. The history of moving image transmission, as Doron Galili argues, involves “intermedial influences, technical amalgamations, and shared imaginaries that problematize the clear-cut distinction between the fundamental medial functions of [cinematic] recording and [televisual] transmission.” Doron Galili, Seeing by Electricity: The Emergence of Television, – (Durham, NC: Duke University Press, ), . . See David Antin, “Video: The Distinctive Features of the Medium,” Video Art (Philadelphia: Institute of Contemporary Art, ), –; Rosalind Krauss, “Video: The Aesthetics of Narcissism,” October, no.  (Spring ), –. Krauss distinguishes the “reflexiveness of modernist art” from the mirroring effects of “absolute feedback” in video. The former throws two categorically distinct entities (e.g., picture/ object) into relief, while the latter functions as a means for “bracketing out the object” altogether. For this reason, video’s medium, rather than being defined in terms of a physical mechanism, is best described as a psychological situation, which she identifies as narcissism. More recent scholarship has revisited the question of video art’s relation to politics in the late s and early s. See William Kaizen, Against Immediacy: Video Art and Media Populism (Hanover, NH: Dartmouth College Press, ); Peter Sachs Callopy, “The Revolution Will Be Videotaped: Making a Technology of Consciousness in the Long s” (PhD diss., University of Pennsylvania, ). . Scarcity of content, or what William Uricchio calls “constraint,” served different goals: on the one hand, the “formation of an ideologically coherent national public”; on the other, the economic self-interests of broadcasters relying on the financial revenue produced by the promotion of products and messages. He contrasts the scarcity of the broadcast era to the relative plenty of the deregulated cable era and the vast access enabled by on-demand internet programing, and notes that planned scarcity was deployed differently by commercial broadcasters in the American context than by European broadcasters guided by the needs of the state and directed toward an imagined public sphere less dominated by the logic of consumerism. William Uricchio, “Constructing Television: Thirty Years That Froze an Otherwise Dynamic Medium,” in After the Break: Television Theory Today, ed. Marijke de Valck and Jan Teurlings (Amsterdam: Amsterdam University Press, ), –. . Uricchio, “Constructing Television,” . . Theodor Adorno, “How to Look at Television,” Quarterly of Film Radio and Television , no.  (Spring ): –. . Steven Connor, “Channels,” Literature Media Sound Conference, University of Aarhus, November , ,// channels.pdf. . Adorno, “How to Look at Television,” . . Raymond Williams, Television: Technology and Cultural Form (; Hanover, NH: Wesleyan University Press, ), . . Williams, Television, . . Williams, Television, . . Marshall McLuhan’s technologically determined account of media effects is the explicit target of Williams’s critique. McLuhan’s account focuses on the way media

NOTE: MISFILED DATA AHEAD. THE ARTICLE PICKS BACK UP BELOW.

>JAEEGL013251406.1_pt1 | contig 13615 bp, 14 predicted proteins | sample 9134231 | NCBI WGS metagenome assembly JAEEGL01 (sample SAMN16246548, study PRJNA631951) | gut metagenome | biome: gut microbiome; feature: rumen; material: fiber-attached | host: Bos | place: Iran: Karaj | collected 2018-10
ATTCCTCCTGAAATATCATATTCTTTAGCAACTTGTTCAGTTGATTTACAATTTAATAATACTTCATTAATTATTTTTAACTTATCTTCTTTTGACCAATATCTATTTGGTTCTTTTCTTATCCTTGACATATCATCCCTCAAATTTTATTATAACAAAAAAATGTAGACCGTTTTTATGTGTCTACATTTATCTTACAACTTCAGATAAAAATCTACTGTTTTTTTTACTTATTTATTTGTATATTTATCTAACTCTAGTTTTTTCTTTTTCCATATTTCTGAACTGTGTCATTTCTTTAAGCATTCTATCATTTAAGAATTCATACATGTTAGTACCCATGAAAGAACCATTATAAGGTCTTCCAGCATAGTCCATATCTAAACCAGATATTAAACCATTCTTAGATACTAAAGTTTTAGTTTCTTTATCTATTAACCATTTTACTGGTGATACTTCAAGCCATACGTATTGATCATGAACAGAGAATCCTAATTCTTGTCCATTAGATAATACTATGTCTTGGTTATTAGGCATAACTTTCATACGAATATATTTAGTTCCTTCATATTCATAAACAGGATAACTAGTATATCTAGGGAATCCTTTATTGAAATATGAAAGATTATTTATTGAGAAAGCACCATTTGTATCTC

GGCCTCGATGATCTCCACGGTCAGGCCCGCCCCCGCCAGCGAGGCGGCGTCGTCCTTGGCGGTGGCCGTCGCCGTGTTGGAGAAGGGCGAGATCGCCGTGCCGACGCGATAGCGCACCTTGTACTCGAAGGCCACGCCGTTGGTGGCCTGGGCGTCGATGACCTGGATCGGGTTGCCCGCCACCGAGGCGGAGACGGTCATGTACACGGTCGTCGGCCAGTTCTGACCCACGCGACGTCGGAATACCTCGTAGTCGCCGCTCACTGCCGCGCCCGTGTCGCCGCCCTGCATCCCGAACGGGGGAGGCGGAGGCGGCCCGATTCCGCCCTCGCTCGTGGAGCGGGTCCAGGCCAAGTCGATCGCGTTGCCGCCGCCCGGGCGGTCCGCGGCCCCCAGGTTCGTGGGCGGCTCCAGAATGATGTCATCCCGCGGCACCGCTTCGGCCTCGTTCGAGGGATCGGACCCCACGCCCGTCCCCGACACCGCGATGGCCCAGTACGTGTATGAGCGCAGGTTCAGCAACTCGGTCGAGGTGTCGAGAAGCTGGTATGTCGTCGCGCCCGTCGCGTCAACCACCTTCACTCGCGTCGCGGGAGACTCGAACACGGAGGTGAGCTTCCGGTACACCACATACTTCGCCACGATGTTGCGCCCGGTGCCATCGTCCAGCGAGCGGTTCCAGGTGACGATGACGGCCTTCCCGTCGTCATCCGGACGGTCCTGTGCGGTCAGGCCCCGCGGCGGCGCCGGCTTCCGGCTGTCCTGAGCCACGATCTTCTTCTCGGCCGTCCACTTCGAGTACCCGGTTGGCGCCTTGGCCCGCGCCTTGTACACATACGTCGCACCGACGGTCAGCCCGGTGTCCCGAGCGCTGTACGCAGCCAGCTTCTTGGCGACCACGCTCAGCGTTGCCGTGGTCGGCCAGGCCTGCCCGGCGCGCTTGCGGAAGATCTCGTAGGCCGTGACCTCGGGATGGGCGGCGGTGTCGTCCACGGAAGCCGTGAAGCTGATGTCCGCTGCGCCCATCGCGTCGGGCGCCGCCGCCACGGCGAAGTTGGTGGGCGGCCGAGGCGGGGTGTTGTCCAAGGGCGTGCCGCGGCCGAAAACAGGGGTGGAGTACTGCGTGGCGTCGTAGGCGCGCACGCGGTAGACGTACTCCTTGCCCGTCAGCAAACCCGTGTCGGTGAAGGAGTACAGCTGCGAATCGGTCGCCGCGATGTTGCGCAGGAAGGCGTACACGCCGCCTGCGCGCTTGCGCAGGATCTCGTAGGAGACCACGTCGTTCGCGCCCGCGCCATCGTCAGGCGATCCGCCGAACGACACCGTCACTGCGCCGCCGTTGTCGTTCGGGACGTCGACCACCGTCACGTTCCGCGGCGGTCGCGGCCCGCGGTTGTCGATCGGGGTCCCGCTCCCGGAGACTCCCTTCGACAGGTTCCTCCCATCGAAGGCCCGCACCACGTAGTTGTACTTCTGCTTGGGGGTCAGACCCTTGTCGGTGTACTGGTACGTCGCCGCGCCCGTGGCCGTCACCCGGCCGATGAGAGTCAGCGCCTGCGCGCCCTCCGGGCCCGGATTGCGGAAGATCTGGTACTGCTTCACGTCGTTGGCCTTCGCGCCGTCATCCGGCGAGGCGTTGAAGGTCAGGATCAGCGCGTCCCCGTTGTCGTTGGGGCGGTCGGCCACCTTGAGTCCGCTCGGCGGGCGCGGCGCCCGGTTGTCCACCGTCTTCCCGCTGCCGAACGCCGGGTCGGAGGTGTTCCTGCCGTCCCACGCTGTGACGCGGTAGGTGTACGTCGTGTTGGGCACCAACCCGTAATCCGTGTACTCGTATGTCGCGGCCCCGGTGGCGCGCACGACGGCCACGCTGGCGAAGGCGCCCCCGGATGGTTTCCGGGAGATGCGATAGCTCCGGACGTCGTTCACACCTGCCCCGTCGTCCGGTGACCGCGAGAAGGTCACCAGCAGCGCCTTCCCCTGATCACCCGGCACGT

Notes to Pages –